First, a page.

Broadband News

June confirmed for launch of 220 Mbps GEA-FTTP product

Full fibre optic broadband while still fairly rare in the UK was available to around 95,000 premises via Openreach at the end of 2012, and has been available for the same price as the FTTC services when buying the 40 Mbps and 80 Mbps variants, but with faster 110 Mbps and 330 Mbps also available those wanting to push their download speeds in the lucky locations around the UK had the option.

The big jump between the 110 Mbps and 330 Mbps has now been bridged with the final launch date and pricing announced for a 220 Mbps download, and 20 Mbps upload service on 1st June 2013. The service carries a 20 Mbps prioritised rate on the downstream, with the 220 Mbps described as a peak rate.

If you take the full fibre optic service as well as a copper line rental product, the cost from Openreach is £92+VAT to install the service and £15.61+VAT per month. For those who don't want to also have a copper line running the install fee is still £92+VAT, but the monthly rental rises to £24 per month.

Obviously there will be extra costs on top of this before the product appears on the retail scene, the best guide is the 160 Mbps service from BT Retail that currently uses a throttled 330 Mbps service, but is likely to switch to the cheaper 220 Mbps option, which currently retails for £35 (inc VAT) per month, plus the cost of telephone line rental at ~£10 to £15 per month.

To avoid any confusion, the Fibre on Demand product remains only available at the 330 Mbps speed and carries a much higher installation fee.

Some may have read about the headline "BT quietly drops 25% fibre-to-the-premises target" over on PC Pro, we are in the process of trying to get better information from Openreach on the reality of the roll-out, and clarification of whether this means any significant change for those who have had availability checker messages saying that FTTP is coming to their property.

Comments

Nice. Leave alot of cabs out but push up the ones that have it already

Total pain in the arse!

  • pcoventry76
  • over 4 years ago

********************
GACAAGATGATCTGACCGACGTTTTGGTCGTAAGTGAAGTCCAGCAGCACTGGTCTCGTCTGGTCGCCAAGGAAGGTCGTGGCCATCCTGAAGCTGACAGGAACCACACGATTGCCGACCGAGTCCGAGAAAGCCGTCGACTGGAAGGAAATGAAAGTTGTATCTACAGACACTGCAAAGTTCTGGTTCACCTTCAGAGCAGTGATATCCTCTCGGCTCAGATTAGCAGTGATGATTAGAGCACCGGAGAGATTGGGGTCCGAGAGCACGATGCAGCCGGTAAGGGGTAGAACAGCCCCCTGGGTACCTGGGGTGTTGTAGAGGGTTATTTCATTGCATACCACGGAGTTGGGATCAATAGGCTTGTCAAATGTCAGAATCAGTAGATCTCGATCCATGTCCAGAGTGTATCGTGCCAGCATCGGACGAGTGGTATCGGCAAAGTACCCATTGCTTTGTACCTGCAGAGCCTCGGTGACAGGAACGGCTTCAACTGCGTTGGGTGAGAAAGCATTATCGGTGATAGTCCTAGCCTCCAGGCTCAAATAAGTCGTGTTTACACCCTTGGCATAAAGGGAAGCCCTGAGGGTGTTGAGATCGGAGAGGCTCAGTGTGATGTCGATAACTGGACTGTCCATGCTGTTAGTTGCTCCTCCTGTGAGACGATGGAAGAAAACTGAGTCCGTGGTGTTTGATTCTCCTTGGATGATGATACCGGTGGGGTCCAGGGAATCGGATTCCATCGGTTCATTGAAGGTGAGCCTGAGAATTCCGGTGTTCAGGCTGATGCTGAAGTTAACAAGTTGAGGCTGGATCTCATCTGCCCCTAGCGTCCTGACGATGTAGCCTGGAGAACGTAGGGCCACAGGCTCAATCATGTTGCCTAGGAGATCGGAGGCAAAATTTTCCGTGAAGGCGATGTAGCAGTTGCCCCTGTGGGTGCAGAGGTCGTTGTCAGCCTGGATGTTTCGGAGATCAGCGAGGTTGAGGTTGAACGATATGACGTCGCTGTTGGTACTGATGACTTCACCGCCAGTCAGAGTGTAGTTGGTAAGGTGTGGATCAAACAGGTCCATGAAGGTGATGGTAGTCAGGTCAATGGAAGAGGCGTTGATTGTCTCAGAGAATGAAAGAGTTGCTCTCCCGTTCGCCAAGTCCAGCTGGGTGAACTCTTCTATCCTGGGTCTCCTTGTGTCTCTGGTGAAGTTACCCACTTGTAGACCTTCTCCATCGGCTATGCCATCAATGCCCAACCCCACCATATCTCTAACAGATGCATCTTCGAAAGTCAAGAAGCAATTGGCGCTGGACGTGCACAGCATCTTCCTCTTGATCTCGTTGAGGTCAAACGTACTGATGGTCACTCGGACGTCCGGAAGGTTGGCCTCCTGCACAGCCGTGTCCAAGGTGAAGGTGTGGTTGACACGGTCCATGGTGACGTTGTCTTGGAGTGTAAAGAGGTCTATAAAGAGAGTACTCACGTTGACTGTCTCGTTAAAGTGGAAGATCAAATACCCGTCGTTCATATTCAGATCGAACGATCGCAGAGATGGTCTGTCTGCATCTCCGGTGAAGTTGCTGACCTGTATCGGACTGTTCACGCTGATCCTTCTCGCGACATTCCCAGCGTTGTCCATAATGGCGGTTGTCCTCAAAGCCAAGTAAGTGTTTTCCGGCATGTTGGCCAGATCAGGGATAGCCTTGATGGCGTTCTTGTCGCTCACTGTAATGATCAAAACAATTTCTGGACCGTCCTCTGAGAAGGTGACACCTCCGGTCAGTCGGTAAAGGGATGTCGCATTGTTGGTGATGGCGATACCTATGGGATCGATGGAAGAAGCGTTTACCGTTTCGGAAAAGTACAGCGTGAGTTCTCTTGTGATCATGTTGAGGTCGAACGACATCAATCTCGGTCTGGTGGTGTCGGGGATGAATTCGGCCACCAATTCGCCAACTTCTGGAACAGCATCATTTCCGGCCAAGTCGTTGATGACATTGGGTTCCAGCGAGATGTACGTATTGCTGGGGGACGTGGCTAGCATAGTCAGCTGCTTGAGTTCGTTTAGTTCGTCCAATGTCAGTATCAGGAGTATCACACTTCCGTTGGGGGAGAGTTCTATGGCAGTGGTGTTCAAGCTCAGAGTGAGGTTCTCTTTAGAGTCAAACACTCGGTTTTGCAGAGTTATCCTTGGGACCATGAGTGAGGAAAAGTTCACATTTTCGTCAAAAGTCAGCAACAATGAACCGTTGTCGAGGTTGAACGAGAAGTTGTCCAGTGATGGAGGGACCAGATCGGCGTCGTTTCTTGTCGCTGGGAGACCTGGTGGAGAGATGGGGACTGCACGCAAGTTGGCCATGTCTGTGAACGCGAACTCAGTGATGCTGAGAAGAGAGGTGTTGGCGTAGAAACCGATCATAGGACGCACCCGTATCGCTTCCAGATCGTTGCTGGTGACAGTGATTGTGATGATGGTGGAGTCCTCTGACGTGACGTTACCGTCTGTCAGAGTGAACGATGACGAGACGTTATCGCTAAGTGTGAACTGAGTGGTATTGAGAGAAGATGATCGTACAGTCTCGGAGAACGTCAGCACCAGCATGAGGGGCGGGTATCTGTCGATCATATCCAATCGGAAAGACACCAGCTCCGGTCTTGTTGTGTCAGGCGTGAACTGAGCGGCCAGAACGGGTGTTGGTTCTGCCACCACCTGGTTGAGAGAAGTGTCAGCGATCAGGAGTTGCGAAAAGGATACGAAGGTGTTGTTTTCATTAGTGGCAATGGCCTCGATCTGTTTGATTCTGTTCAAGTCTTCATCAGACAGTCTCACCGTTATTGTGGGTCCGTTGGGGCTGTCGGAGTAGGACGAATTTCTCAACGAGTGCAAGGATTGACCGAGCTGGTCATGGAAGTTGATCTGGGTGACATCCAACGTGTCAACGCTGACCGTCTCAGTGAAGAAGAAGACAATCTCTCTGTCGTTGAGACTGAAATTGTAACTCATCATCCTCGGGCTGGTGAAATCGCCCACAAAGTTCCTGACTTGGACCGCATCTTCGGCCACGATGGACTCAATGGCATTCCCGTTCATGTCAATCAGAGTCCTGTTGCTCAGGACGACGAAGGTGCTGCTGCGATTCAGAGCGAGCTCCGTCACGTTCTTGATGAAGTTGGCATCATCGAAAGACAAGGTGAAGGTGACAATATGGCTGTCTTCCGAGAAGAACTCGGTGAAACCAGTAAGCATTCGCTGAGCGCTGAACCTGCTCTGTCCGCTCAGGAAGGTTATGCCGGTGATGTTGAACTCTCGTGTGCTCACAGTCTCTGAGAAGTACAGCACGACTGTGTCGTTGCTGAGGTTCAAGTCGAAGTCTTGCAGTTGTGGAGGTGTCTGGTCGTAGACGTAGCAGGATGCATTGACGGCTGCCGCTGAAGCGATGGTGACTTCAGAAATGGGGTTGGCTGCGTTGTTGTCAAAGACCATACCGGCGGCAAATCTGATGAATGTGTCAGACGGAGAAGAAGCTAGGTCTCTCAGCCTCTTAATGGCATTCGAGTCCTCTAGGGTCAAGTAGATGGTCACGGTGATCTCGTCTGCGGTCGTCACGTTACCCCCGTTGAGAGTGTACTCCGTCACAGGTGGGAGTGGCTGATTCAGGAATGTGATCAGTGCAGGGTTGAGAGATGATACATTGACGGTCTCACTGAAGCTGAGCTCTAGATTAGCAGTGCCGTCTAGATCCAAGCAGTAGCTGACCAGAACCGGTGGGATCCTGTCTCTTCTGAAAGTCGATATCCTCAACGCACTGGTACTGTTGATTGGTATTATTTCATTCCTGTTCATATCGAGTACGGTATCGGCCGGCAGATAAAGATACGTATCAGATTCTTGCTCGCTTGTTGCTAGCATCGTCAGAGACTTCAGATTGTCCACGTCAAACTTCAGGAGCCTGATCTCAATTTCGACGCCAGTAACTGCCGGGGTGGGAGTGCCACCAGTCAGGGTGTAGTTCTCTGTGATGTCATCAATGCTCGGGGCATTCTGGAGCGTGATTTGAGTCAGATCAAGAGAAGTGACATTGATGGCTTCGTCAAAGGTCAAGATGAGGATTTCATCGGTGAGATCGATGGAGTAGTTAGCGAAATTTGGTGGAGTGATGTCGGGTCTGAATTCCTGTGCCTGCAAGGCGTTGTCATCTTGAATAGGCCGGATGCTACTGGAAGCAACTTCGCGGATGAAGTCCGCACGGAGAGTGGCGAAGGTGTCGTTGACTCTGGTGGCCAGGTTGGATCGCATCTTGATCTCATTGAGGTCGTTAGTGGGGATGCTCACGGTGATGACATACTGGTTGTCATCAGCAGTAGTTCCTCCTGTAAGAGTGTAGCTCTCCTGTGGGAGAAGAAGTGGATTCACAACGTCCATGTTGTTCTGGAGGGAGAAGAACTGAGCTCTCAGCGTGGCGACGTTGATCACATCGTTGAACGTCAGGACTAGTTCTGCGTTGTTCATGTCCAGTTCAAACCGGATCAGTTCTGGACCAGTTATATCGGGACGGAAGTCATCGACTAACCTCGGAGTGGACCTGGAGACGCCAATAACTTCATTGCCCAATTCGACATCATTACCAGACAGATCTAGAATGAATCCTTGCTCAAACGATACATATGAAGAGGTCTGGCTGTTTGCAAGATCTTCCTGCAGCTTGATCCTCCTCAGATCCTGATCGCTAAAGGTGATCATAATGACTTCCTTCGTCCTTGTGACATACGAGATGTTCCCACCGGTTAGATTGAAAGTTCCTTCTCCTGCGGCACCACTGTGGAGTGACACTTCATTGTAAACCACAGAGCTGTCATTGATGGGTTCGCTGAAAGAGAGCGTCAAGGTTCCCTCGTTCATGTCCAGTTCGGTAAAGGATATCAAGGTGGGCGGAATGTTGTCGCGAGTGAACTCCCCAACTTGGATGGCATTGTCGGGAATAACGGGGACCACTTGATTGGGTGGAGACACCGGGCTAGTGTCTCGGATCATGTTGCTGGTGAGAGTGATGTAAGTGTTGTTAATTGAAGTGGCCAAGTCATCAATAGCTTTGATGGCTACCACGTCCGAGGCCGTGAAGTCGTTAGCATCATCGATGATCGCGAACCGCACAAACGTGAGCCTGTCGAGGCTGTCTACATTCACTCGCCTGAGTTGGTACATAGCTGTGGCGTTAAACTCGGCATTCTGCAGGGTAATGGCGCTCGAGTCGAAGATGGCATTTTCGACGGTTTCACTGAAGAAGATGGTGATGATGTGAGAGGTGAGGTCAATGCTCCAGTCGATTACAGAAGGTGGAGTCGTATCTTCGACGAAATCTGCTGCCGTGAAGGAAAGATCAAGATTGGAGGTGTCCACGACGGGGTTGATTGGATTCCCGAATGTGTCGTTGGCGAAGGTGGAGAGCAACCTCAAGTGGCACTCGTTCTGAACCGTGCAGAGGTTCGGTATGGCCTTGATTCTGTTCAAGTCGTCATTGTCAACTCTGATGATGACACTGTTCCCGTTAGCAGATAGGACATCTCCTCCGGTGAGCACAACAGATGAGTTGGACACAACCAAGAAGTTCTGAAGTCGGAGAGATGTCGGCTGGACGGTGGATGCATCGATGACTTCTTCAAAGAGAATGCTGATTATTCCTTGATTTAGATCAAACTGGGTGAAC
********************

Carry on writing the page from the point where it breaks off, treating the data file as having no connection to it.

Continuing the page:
Cab? This is FTTP which does not use cabs.

  • andrew
  • thinkbroadband staff
  • over 4 years ago

Andrew, PC pro link is broken (place holder html?)

  • themanstan
  • over 4 years ago

Link fixed, not sure what happened. New batteries in keyboard now.

  • andrew
  • thinkbroadband staff
  • over 4 years ago

Dosent matter what it is very much doubt BT will give it to places they arent bothering to upgrade cabs to.

  • pcoventry76
  • over 4 years ago

BT does NOT install full fibre where they do not have cabs... At least not in Northern Ireland. We have also been waiting for well over a year for the answer to the question of what is happening with exchanges that does not use any cabinets. You would think thing would be easy...

  • vicdupreez
  • over 4 years ago

been waiting for a similar answer in cornwall vicdupreez. 1 exchange (WWPAR) has recently had "exchange-only" lines put onto new cabinets that support VDSL, there is no definitive answer if this is the strategy bt will use in future though.

  • ididnt
  • over 4 years ago

Don't like that this pricing perpetuates the link between fibre and copper products. From a cost perspective fibre is no cheaper to deploy if you're renting a copper pair.

From a retail perspective I can see why (but disagree with) why this happens, but it's inappropriate for wholesale...

  • ferretuk
  • over 4 years ago

@ferretuk - part of it comes down to the marketers, and their love of bundling products together at a discount. Also their love of only offering a few options to purchase (a confused buyer doesn't buy)

I also think it is useful for BTOR to incentivise people to keep the copper too - while you may be happy to go for a full fibre connection now, the next occupant of the property might want to revert to a simple copper connection.

Finally, I wonder if LLU operators are part of this. If the copper gets removed, they have nothing to hang their LLU hardware onto, even for future customers.

  • WWWombat
  • over 4 years ago

220 Mbit/s down but only 20 Mbit/s up?
Why make it so damn slow?
I'd happily halve the download speed to have a symmetrical line.

  • biohazard135
  • over 4 years ago

@WWWombat - That's what I was getting at. Bundling exists at a retail level but shouldn't happen at a wholesale level as it hampers competition.

As for maintaining a copper connect in case a future occupant requires it - They can order a new line. Why should I pay for it just in case? Actually this give BTOR the opportunity to charge an install fee in the future to resurrect the copper service when they don't have to to any physical work!

  • ferretuk
  • over 4 years ago

-- " for those who have had availability checker messages"

Where is this FTTP checker?

  • Stalks
  • over 4 years ago

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